IV. Solicitation of Comments

Interested persons are invited to submit written data, views, and arguments concerning the foregoing, including whether the proposed rule change is consistent with the Act. Comments may be submitted by any of the following methods:

Electronic Comments

Paper Comments

  • Send paper comments in triplicate to Elizabeth M. Murphy, Secretary, Securities and Exchange Commission, 100 F Street NE., Washington, DC 20549-1090.

All submissions should refer to File No. SR-ISE-2013-20. This file number should be included on the subject line if email is used. To help the Commission process and review your comments more efficiently, please use only one method. The Commission will post all comments on the Commission's Internet Web site (​rules/​sro.shtml). Copies of the submission, all subsequent amendments, all written statements with respect to the proposed rule change that are filed with the Commission, and all written communications relating to the proposed rule change between the Commission and any person, other than those that may be withheld from the public in accordance with the provisions of 5 U.S.C. 552, will be available for Web site viewing and printing in the Commission's Public Reference Room, 100 F Street NE., Washington, DC 20549, on official business days between the hours of 10:00 a.m. and 3:00 p.m. Copies of such filing also will be available for inspection and copying at the principal office of the Exchange. All comments received will be posted without change; the Commission does not edit personal identifying information from submissions. You should submit only information that you wish to make available publicly. All submissions should refer to File No. SR-ISE-2013-20 and should be submitted on or before April 11, 2013.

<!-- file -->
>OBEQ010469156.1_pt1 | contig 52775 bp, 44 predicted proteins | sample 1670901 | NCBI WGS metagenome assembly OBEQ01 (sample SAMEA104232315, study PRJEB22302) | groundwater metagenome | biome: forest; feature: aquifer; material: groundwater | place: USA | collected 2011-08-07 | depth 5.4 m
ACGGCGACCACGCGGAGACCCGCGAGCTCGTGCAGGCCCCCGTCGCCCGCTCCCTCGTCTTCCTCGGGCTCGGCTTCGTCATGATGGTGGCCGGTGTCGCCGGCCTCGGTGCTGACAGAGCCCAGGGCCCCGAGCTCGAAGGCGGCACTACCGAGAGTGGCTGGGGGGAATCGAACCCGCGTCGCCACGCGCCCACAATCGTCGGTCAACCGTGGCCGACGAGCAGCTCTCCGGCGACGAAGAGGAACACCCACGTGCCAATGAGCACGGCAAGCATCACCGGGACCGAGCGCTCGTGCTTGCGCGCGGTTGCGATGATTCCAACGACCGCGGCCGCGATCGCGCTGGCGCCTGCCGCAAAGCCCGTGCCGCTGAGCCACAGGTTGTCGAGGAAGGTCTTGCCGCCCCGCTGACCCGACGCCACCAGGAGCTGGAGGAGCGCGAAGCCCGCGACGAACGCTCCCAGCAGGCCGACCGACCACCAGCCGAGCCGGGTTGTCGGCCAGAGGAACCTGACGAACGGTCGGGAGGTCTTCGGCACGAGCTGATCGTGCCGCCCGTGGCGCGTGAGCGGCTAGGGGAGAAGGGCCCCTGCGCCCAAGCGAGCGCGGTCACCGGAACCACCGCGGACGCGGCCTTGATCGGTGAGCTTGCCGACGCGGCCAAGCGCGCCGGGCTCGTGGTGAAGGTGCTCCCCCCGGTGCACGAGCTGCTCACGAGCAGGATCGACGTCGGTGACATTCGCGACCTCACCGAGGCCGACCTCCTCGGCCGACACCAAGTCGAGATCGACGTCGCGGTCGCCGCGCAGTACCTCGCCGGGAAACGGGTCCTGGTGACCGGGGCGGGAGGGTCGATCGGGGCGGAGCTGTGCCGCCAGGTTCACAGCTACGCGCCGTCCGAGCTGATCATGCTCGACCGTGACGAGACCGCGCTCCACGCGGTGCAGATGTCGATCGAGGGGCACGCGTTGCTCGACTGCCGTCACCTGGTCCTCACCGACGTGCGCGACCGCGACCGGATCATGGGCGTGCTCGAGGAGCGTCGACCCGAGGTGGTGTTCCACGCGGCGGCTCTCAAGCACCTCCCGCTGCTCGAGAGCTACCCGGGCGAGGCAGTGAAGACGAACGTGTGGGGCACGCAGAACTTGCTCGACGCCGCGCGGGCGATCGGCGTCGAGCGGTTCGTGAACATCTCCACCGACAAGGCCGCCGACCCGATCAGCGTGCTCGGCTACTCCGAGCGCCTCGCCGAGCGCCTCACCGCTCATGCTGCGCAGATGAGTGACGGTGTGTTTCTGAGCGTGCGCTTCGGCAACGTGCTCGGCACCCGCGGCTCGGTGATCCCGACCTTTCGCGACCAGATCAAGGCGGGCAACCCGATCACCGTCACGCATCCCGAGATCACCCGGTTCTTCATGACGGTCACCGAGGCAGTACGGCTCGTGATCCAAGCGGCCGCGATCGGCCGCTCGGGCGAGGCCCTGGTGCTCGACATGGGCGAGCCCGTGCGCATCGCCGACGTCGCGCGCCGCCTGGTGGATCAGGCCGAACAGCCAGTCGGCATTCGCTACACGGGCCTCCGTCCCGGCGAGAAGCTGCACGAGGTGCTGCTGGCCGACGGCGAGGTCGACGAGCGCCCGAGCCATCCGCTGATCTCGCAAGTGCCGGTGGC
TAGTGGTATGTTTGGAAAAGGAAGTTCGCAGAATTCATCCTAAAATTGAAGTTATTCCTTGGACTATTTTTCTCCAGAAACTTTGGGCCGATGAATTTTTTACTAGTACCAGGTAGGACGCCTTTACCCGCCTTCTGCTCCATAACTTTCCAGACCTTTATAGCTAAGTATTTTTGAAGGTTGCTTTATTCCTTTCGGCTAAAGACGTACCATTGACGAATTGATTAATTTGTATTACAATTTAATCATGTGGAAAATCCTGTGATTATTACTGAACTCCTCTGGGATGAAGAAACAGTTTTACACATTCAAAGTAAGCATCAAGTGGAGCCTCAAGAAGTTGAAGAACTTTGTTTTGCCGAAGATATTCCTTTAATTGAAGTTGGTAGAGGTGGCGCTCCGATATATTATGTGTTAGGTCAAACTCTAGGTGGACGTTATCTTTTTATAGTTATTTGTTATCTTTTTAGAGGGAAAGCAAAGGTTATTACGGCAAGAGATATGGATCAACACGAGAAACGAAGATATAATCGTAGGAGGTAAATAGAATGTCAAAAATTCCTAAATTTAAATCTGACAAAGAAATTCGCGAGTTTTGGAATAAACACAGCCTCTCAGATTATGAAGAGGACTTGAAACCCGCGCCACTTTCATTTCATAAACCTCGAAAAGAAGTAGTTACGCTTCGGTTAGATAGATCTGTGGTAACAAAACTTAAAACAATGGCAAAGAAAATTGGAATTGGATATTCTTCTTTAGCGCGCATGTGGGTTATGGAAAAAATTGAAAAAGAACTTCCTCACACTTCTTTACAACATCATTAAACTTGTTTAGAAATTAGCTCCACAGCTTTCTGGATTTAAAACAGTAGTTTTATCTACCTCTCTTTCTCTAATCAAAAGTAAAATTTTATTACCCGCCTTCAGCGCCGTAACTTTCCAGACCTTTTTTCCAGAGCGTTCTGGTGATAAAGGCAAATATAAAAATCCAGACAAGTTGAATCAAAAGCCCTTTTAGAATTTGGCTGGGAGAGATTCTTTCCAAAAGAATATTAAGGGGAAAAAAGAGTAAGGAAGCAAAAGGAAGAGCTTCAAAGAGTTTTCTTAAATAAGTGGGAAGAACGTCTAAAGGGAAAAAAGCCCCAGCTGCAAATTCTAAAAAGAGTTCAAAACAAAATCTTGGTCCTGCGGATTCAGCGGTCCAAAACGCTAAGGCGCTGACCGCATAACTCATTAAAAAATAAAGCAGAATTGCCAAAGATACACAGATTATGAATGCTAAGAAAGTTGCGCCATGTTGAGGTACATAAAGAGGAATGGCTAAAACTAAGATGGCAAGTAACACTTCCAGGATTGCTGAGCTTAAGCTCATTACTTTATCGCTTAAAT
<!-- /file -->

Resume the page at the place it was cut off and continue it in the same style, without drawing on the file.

Start Signature

For the Commission, by the Division of Trading and Markets, pursuant to delegated authority.[22]

Kevin M. O'Neill,

Deputy Secretary.

End Signature End Preamble


3.  Securities Exchange Act Release No. 67091 (May 31, 2012), 77 FR 33498 (June 6, 2012) (File No. 4-631) (“Plan Approval Order”).

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4.  Id. at 33511 (Preamble to the Plan).

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5.  The reference price equals the arithmetic mean price of eligible reported transactions for the NMS Stock over the immediately preceding five-minute period. See Section I(T) of the Plan.

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6.  See Section I(D) of the Plan. The Limit State will end when the entire size of all Limit State Quotations are executed or cancelled.

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7.  See Section VII(A) of the Plan. The Primary Listing Exchange is the market on which an NMS Stock is listed. If an NMS Stock is listed on more than one market, the Primary Listing Exchange is the market on which the security has been listed the longest. See Section I(O) of the Plan. A trading pause may also be declared when the national best bid (offer) is below (above) the lower (upper) price band and the security is not in a Limit State, and trading in that security deviates from normal trading characteristics. See Section VII(A)(2) of the Plan.